The phones in the Alaska Division of Elections may be ringing off the hook later this month — as soon as the public sees an upcoming HBO film that says Alaska’s election technology is penetrable by hackers.
Kill Chain: The Cyber War on America’s Elections promises to give viewers a deep dive into the vulnerabilities of today’s election technologies and posits that the cyber attacks it describes are part of a coordinated effort to reduce Americans’ confidence in their elections.
In the film, an India-based computer hacker who says he broke into Alaska’s election system claims he was able to compromise Alaska’s voting systems on the day of the 2016 Presidential Elections and could have changed any vote or deleted any candidate.
The account of the attempted break-in has just enough truth to sound plausible: In 2016, a hacker who went by the Twitter handle @CyberZeist did, in fact, post a screen shot on Twitter of what appeared to be a compromised Alaska Division of Elections reporting system.
The exploit has been roundly disputed by not only Alaska election officials, but the Department of Homeland Security.
Alaska was one of 21 states that the Department of Homeland Security said was targeted by Russian scanners looking for system vulnerabilities. But this attempted break in was a different matter.
According to the state information technology professionals, the hacker only proved he or she could get into a public area of the database that showed the GEMS election results.
“Our analysis of this event is that there was no compromise of classified information as election results are public data. With the PHP vulnerability patched and the SOP for elections reporting, I am confident we have this matter resolved,” according to a 2016 internal email in the Department of Administration.
“It is worth mentioning @CyberZeist did make a general threat to launch distributed denial of service attack(s) today. The threat is not specific to the State of Alaska, but if such an attack is launched against elections.alaska.gov we may be impacted which would result in delays and timeouts when people attempt to access the election results online at elections.alaska.gov,” the interoffice memo said.
In fact, the tabulation results form the elections in Alaska are handled by a different computer, and are hand carried one way from the tabulation system to the elections web server.
But the HBO film says that official accounts are wrong and claims “individuals and foreign states can employ a dizzying array of simple, low-cost techniques to gain access to voting systems at any stage – from voter registration databases to actual election results to malware that can be widely distributed and anonymously activated without detection at any point.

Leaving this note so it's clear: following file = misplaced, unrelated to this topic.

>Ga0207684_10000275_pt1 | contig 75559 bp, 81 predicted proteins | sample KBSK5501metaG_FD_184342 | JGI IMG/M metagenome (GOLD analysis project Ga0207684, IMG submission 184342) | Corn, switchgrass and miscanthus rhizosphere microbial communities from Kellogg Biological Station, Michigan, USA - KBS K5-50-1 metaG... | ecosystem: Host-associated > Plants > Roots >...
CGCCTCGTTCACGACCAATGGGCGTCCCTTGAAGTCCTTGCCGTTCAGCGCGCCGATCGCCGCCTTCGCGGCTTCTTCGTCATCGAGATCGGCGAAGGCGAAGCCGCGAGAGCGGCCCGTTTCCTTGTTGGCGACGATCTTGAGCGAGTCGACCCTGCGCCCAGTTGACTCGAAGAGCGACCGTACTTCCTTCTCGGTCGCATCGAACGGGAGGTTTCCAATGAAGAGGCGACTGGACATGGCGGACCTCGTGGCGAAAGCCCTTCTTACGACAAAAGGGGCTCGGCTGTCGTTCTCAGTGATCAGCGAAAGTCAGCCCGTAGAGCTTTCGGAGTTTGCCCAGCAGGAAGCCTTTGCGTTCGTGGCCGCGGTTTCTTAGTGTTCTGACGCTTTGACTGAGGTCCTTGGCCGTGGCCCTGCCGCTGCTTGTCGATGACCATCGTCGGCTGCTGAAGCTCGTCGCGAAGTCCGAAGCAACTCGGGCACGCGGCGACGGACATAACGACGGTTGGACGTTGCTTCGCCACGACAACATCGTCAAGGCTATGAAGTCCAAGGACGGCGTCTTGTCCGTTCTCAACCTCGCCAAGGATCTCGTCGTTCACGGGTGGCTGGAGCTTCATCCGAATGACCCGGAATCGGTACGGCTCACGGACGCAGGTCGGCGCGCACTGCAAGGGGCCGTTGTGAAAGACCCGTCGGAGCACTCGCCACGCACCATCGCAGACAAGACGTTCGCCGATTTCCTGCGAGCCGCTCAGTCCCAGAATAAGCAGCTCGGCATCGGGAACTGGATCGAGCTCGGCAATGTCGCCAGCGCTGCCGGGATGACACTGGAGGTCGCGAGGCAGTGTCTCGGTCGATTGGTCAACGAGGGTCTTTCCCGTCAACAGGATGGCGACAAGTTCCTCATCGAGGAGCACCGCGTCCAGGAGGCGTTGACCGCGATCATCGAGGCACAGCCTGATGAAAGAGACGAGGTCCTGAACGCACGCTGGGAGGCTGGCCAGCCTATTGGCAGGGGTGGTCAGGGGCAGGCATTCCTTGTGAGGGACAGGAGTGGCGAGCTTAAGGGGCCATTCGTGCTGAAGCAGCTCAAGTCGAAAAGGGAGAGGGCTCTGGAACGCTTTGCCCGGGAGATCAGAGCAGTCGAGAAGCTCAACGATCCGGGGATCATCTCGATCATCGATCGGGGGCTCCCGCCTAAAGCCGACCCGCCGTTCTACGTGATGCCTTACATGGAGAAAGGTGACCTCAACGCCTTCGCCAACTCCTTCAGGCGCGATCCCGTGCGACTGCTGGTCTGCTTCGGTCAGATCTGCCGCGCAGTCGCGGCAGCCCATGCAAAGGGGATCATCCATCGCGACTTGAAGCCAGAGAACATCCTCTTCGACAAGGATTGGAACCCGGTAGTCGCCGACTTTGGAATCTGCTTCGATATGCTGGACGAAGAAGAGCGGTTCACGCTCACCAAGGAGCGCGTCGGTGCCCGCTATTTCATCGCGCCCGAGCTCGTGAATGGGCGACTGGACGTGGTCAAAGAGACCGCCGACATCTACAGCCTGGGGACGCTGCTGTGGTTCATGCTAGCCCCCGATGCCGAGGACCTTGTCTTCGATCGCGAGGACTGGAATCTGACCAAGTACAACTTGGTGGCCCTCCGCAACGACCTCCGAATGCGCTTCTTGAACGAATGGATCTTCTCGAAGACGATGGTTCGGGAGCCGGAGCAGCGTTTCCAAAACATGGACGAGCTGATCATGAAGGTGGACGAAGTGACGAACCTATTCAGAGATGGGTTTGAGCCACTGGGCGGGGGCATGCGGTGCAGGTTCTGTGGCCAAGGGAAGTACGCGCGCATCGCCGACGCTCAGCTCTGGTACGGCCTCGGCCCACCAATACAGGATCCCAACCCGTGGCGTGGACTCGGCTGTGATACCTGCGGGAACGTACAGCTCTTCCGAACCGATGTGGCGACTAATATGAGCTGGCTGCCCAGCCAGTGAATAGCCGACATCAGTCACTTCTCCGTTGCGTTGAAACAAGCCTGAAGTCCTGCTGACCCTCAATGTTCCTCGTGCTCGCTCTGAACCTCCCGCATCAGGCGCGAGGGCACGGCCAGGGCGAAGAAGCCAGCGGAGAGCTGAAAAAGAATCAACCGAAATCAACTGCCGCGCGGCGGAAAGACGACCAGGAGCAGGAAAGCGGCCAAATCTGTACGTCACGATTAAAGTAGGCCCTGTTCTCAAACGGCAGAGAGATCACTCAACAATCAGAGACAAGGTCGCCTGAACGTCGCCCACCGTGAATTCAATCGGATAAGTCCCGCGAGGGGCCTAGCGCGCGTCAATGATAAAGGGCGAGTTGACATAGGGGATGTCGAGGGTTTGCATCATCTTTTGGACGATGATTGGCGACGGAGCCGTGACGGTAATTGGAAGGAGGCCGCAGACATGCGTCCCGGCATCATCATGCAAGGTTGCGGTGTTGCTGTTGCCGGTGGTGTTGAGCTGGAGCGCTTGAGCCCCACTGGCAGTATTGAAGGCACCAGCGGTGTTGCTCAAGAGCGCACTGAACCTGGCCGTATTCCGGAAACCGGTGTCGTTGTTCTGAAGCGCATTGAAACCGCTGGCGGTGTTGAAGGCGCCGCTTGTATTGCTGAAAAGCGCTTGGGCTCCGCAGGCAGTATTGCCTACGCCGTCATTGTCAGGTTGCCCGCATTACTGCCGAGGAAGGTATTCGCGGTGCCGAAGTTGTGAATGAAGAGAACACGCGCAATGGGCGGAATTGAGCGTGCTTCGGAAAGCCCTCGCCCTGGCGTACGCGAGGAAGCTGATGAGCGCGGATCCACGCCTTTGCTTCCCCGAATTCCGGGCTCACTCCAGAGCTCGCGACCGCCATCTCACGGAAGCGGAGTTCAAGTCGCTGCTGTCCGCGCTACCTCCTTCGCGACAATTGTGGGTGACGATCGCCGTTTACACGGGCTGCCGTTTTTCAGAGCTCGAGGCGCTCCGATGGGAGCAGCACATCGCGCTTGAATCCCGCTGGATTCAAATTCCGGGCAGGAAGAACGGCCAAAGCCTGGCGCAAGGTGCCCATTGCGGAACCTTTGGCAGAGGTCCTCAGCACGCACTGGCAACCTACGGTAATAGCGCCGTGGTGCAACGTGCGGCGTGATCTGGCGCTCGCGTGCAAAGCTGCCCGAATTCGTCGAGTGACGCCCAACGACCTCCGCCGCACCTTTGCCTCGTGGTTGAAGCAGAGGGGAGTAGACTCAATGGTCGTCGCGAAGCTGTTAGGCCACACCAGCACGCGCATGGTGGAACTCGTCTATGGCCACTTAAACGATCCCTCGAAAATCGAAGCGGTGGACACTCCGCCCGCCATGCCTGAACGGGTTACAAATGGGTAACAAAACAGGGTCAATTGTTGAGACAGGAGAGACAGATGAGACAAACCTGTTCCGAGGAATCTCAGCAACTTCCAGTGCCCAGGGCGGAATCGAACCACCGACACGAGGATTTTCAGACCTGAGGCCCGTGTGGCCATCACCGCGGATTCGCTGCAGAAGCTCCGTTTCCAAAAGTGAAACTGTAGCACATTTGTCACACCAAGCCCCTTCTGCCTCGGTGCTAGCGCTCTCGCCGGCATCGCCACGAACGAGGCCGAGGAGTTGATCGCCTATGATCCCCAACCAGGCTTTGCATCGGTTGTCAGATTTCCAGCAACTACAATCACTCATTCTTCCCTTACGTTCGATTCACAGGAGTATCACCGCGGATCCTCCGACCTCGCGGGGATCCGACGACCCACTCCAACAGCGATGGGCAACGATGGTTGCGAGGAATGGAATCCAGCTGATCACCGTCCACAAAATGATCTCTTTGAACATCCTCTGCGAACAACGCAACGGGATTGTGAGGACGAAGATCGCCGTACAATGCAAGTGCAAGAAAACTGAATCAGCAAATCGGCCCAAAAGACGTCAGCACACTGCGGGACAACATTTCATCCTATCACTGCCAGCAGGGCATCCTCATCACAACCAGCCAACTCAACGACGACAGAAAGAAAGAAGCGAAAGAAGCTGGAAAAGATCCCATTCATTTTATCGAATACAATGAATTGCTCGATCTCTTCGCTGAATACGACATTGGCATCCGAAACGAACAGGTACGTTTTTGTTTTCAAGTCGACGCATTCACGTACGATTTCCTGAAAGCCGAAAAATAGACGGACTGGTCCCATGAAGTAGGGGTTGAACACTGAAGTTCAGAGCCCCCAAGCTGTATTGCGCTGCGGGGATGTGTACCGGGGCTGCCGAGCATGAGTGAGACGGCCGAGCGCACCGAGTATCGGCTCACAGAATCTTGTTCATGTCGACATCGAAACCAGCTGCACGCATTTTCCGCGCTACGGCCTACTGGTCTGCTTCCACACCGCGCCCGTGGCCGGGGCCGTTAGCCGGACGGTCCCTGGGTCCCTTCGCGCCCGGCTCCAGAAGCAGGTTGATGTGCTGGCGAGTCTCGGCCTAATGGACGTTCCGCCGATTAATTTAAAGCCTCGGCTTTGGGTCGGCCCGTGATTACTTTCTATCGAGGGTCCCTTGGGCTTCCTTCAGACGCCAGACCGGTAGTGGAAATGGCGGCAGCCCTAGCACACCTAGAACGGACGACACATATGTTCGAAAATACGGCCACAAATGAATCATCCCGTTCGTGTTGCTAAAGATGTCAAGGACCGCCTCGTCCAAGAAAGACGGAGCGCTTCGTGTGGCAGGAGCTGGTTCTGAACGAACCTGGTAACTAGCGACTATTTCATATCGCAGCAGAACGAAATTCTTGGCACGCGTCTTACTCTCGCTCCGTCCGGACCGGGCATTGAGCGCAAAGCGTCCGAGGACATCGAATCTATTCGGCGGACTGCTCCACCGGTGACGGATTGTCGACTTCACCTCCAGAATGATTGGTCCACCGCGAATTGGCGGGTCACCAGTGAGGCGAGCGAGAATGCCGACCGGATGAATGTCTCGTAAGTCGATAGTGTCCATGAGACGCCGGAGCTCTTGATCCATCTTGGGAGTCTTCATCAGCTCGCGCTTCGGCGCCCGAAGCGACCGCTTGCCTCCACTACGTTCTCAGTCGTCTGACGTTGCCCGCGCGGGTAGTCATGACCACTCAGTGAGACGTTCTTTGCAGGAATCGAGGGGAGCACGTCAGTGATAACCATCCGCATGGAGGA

“News reports and government agencies have chronicled dozens of seemingly random, unrelated security breaches in the past, but Hursti asks us to consider them as potentially part of a coordinated “kill chain” – a military strategy that employs meticulous, long-game attacks. At the end of this kill chain: a breakdown in the public’s trust in elections and with that collapse, a loss of faith in the democratic process itself. While outlining the startling ease with which votes can be altered, KILL CHAIN points to the clear, easy-to-implement solutions available to protect us against sabotage.”
The film producer interviews various Democrat officials, such as U.S. Senators James Lankford (R-OK), Mark Warner (D-VA), Ron Wyden (D-OR) and Amy Klobuchar (D-MN), as well as cyber experts in the election security industry. Those include Jeff Moss, the founder of DEF CON, the world’s longest running and largest underground hacking conference; former United States Permanent Representative to NATO Douglas Lute, who was appointed to the post by President Barack Obama; former cyber analyst for the U.S. Air Force and now private security analyst Jake Stauffer; Marilyn Marks of the Coalition for Good Governance; Professor J. Alex Halderman of the University of Michigan; UC Berkeley Professor of Statistics Philip Stark; and the person who purports being the anonymous hacker who broke through Alaska’s election system barrier: CyberZeist.
As for Hursti, he hacked into a widely-used voting machine in Florida in 2005. Under test conditions done in cooperation with election officials in Leon County, where the state’s capital of Tallahassee is located, he was able to prove that that he had compromised the results of test election, which asked participants the question: “Can the votes on this Diebold system be hacked using the memory card?”
Hursti says the same Diebold machine will be used in many states in the 2020 election.